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Coffee with Nathaniel Martin

Nathaniel Martin is an expert in antibiotic research and a professor of biological chemistry at Leiden University. He is also a member of the NCOH Executive Board. Learn more about his domain of expertise, the challenges he faces, his role in NCOH and his personal motivation as a scientist.

What type of research do you do?

As bio-organic chemists, we use chemistry to make new and better antibiotic molecules. One of the most successful approaches for doing so is via a technique known as semisynthesis, where you start from an antibiotic molecule that is known to exist in nature and make it better. Many of the antibiotics we use in the clinic are actually natural products or are derived from natural products. Often microorganisms make an antibiotic to give themselves a competitive advantage against other bacteria. Of course, nature has not optimized these antibiotics for use in humans. Semisynthesis offers the possibility of taking nature’s antibiotics and making them better medicines.

How can you turn these natural compounds into an antibiotic for humans?

Microorganisms that produce these antibiotics generally live in environments like the soil, certainly not the bloodstream of a human. Some high-level chemistry is needed to improve these molecules to make them better drugs in the human body. That’s really fun. You can make them more active as an antibiotic or reduce their toxicity. And once we’ve synthesised new antibiotics, we also have the expertise in the lab to assess how well these molecules work as antibiotics. We also collaborate with other groups to see what these new antibiotics do in animal models. In recent years, we’ve taken a number of new compounds to the stage of testing to see how well they cure infections in animals, this primarily mouse infection models.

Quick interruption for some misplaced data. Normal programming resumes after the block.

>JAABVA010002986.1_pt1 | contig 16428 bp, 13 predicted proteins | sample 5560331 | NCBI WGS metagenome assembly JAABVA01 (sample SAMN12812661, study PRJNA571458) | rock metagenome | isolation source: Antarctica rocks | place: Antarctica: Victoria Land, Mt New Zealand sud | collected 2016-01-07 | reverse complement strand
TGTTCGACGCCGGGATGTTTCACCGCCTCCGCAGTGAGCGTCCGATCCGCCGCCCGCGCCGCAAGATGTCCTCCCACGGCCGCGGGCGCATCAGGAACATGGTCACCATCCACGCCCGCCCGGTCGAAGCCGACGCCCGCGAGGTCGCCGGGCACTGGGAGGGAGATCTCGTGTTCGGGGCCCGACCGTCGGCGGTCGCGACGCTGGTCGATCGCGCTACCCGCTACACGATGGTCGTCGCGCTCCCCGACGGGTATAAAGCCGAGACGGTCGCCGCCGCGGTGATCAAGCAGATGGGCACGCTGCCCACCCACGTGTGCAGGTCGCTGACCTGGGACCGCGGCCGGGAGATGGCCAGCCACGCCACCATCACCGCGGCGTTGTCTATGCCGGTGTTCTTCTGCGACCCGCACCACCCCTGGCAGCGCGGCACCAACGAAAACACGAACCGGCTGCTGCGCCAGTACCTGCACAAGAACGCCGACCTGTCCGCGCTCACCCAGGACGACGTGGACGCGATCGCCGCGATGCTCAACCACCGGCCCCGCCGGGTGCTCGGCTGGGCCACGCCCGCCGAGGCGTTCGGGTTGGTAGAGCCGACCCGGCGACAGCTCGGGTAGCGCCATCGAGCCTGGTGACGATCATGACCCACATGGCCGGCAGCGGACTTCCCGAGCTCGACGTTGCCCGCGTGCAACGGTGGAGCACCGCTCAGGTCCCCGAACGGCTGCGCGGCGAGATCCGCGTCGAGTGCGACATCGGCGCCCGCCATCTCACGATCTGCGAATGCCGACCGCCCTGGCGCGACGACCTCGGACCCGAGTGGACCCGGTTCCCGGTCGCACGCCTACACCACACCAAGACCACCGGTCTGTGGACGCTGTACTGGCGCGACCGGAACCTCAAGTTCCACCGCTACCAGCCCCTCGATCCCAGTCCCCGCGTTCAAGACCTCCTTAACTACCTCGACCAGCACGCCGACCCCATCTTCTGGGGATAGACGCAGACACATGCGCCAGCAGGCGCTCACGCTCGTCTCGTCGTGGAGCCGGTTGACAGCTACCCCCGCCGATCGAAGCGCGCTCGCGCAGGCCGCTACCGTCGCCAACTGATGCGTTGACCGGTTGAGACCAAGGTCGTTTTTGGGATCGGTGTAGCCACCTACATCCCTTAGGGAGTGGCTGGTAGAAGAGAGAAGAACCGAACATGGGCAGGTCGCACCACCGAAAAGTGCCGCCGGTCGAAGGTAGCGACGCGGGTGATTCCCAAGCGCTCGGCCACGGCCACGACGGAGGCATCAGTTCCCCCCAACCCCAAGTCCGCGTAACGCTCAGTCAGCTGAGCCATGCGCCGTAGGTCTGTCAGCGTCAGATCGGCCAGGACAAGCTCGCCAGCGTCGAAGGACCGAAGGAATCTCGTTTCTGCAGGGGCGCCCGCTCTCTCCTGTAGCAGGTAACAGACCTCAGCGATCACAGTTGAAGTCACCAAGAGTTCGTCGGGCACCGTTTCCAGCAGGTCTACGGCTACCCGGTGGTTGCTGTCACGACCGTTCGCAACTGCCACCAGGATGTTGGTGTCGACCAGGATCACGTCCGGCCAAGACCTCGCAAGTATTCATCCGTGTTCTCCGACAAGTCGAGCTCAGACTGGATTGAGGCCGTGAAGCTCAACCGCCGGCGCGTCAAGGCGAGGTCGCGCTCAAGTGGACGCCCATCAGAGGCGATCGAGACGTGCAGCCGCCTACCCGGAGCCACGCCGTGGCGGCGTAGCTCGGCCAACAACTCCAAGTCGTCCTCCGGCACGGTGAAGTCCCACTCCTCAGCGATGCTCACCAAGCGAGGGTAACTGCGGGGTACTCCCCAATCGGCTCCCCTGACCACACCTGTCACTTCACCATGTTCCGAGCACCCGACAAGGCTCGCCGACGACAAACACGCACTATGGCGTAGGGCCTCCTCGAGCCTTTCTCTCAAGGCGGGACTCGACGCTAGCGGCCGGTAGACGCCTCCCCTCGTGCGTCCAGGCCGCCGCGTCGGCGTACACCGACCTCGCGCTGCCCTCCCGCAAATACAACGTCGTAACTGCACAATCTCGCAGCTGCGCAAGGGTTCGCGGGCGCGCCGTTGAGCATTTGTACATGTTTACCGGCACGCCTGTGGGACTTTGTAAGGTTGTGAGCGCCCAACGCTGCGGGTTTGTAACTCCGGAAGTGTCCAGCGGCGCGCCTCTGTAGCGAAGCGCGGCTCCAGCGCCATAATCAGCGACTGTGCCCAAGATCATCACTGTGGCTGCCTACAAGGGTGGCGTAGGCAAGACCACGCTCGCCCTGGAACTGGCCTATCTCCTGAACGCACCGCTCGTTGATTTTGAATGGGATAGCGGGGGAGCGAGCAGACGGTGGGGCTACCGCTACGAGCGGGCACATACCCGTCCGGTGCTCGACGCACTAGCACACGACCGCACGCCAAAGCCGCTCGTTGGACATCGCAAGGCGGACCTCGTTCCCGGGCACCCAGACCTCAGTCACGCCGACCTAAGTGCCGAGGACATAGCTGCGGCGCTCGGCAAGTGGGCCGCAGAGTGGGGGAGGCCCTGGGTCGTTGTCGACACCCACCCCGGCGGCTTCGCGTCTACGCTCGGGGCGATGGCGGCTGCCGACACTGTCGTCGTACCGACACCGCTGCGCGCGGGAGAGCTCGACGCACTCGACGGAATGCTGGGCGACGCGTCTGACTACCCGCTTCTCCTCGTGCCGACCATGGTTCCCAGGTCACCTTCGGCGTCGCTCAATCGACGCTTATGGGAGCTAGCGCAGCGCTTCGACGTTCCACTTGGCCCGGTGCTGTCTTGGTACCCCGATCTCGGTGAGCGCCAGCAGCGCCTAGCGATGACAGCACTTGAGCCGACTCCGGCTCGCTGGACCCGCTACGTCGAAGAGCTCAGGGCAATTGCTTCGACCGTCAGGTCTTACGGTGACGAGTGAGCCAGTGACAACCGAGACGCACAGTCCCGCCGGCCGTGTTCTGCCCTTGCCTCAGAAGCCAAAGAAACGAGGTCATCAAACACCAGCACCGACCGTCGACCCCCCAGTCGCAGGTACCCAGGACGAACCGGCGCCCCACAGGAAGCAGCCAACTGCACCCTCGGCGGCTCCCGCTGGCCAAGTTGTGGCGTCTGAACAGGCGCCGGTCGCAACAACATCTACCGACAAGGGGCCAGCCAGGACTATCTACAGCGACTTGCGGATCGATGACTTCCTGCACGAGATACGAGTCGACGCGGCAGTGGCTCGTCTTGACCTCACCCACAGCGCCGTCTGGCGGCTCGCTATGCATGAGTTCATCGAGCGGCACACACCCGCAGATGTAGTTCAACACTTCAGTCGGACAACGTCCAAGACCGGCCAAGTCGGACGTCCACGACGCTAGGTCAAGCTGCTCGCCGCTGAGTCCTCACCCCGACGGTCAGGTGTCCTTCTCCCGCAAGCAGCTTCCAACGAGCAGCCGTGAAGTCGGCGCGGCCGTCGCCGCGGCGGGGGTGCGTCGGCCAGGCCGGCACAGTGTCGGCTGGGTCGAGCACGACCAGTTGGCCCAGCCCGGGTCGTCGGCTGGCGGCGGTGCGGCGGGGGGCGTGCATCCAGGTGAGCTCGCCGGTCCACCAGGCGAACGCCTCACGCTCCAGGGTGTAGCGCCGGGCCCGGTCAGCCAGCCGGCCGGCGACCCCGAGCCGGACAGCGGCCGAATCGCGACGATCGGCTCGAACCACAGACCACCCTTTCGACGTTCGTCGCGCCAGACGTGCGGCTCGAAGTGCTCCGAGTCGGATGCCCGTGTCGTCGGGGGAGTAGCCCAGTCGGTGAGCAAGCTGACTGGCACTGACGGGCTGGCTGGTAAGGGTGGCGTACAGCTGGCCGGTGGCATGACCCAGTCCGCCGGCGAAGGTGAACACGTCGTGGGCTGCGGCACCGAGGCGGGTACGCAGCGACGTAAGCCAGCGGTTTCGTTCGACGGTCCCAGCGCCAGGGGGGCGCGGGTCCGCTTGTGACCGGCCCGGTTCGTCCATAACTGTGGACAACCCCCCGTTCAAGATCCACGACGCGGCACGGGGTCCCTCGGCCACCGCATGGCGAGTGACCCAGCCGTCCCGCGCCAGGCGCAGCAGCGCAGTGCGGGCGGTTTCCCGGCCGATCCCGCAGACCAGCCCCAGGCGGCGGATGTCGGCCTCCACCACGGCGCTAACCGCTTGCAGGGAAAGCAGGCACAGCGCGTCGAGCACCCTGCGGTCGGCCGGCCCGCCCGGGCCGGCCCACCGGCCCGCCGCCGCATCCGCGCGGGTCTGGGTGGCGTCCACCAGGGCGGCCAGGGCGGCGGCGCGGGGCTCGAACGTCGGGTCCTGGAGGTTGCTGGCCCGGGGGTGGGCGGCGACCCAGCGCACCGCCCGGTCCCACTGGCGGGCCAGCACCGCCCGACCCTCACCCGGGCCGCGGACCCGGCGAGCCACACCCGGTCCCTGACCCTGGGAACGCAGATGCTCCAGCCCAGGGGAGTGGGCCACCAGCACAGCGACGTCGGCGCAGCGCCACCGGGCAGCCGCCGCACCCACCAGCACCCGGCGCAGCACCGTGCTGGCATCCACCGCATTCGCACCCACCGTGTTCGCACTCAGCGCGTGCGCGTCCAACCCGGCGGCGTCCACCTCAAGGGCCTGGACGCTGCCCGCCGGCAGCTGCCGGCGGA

For an antibiotic molecule, what is the biggest difference between the bloodstream and the soil?

The bloodstream of a human represents a really challenging environment for a molecule to exist in, because our bodies are very well adapted to get rid of foreign molecules. A big challenge in drug development is to make a molecule that is stable enough in the bloodstream or in the gut to cure the disease. So it’s quite amazing how many antibiotics from soil dwelling organisms are even able to work in a human body.

Is it easier to develop a vaccine rather than a new antibiotic?

If we consider the most recent successes in vaccine development, so the development of COVID-19 vaccines, we can see that if you have enough financial backing and an urgent enough medical need, things can happen very quickly. I think if we as a society were faced with a doomsday bacterium that was resistant to all of our antibiotics, we would be surprised how quickly we could develop an antibiotic against it. So I wouldn’t say it’s easier to develop a vaccine compared to an antibiotic. It’s more a matter of having financial backing and a real urgency.

How will things look in the future?

Antibiotic resistance is rising quickly. Some predictions suggest that by 2050 up to 10 million deaths will be caused by drug resistance, mostly in developing countries. Then we will have more people dying of antibiotic resistance than of cancer. That’s unbelievable. In many cases the infections that are killing people, so the drug-resistant infections, could have been prevented and cured with an available antibiotic thirty years ago. So, we are actually moving backwards in terms of the global healthcare system.

The science is already very good at understanding the opportunities we have for developing antibiotics. But we also need the industry. There are a number of small businesses working on the problem, but it’s almost impossible for them to earn enough money because of the financial hurdles they face. It’s not a money maker for the industry, but with a strong push from the government we could quickly put some new antibiotics to the market. I’m an optimist.